Savor Being a Tourist While You’re Settling into Your New Home
Awright! Your household move
is completed. You’re in your new home and starting to get your possessions unpacked and placed where you want them. That’s a lot to do, for sure. But there is yet another thing you should be doing. And the sooner you do it, the more contented you’ll be. You should be getting familiar with your new city.
Certainly you did some research on where you’d be going when you first determined or first were told you had to move. Now that you’re here, though, it’s time to really get comfortable with your surroundings …
- Walk around and explore your new neighborhood – get to know the “lay of the land,” meet and greet the neighbors, seek out nearby parks and recreation areas, calculate the quickest route to your children’s’ schools (either by foot or by car)
- Find the nearest businesses to meet your needs – supermarkets, shopping malls, gas stations, movie theaters coffee shops, fast food places, restaurants, libraries, bookstores, and so forth
- Visit the closest “Welcome Center” and pick up brochures highlighting local attractions that suit your fancy – art museums, historical museums (particularly those that deal with local history), sports arenas, bike and walking trails, convention centers, and theaters or auditoriums that offer stage presentations, for example
Then again, one of the speediest and easiest (if less striking and personal) ways to explore your new community isn’t by foot or by car – it’s by way of the Internet. Google, Google Maps, Yelp, and Citysearch are among today’s preferred online resources for hunting down local attractions. They’ll lead you to^pinpoint}78} all the most popular gathering places your community has to offer. Don’t just take the word of online reviews, though. Go to the recommended places and judge for yourself whether you like them or not.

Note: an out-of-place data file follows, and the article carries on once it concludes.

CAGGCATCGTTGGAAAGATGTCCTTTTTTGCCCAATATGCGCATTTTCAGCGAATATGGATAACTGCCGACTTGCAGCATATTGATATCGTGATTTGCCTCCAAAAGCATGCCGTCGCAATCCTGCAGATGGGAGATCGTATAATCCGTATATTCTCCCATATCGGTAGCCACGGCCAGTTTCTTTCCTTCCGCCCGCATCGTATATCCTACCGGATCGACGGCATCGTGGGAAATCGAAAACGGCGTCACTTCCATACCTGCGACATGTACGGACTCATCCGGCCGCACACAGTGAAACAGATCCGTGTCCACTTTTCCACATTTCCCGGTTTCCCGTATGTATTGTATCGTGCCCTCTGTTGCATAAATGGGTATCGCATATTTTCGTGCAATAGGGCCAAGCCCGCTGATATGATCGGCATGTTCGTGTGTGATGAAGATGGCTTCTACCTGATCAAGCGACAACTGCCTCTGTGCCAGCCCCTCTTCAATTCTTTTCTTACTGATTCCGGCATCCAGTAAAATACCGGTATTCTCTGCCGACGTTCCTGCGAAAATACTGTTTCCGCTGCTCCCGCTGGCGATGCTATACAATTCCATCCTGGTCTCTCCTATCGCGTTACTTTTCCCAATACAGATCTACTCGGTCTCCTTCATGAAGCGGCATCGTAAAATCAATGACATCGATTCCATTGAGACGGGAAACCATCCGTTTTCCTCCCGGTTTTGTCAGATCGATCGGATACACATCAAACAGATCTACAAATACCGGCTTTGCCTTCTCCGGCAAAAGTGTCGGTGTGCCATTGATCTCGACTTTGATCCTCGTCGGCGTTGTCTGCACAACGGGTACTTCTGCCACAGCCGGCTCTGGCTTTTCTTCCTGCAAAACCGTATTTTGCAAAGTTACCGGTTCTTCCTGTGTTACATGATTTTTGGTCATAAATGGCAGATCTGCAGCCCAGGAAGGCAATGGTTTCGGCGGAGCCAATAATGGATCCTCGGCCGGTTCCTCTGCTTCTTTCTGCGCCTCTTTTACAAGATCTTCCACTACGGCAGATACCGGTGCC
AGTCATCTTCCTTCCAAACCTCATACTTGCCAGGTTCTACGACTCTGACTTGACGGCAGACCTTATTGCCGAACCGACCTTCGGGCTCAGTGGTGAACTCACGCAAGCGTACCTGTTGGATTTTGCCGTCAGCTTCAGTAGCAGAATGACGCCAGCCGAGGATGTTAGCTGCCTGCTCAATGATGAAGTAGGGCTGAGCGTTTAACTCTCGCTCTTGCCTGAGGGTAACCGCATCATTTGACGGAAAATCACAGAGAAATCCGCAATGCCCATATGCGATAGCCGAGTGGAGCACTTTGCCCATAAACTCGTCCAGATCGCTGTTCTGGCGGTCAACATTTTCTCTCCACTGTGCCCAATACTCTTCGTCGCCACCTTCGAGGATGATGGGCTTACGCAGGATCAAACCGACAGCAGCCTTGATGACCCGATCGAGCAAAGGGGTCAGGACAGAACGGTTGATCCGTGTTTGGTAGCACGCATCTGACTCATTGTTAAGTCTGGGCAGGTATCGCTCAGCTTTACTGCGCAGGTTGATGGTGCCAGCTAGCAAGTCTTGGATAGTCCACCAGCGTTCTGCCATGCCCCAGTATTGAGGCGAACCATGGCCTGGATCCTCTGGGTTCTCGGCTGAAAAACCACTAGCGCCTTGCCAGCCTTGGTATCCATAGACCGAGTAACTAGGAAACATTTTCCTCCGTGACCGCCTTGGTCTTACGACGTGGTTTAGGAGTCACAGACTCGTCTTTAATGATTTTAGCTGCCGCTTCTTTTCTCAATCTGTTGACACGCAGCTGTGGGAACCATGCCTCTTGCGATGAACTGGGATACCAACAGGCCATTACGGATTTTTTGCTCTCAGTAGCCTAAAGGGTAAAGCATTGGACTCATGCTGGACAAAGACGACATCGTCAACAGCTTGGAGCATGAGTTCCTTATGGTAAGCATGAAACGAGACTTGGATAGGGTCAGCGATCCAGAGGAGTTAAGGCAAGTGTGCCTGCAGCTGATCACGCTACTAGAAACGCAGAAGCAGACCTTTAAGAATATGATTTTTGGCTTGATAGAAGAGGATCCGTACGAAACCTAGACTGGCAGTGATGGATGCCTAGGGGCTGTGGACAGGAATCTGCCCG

Not really comfortable with the Internet or phone apps? That’s no problem, just stick with actual physical exploration. That’s frequently the best way to get to know a place, anyhow. Heading out and chatting with people in person generally leaves a much stronger impression than does picking information off a computer or phone screen. Still, the Internet can at least alert you to what’s what.
Here’s another thought. If you really want to get acquainted with people in your new hometown, find local clubs and organizations that coincide with your interests, your hobbies, or your worldview and join them. You might also think about involving yourself in this or that local community service, making yourself useful to the school system, daycare centers, nursing homes, homeless shelters, rescue missions, government agencies, or whatever might best employ your talents. Funny thing about community service (and you intuitively know it’s true!): what you give to the community has a way “giving back” to you. And it won’t be long before you start feeling that your new hometown is home indeed and you’re a tourist there no more.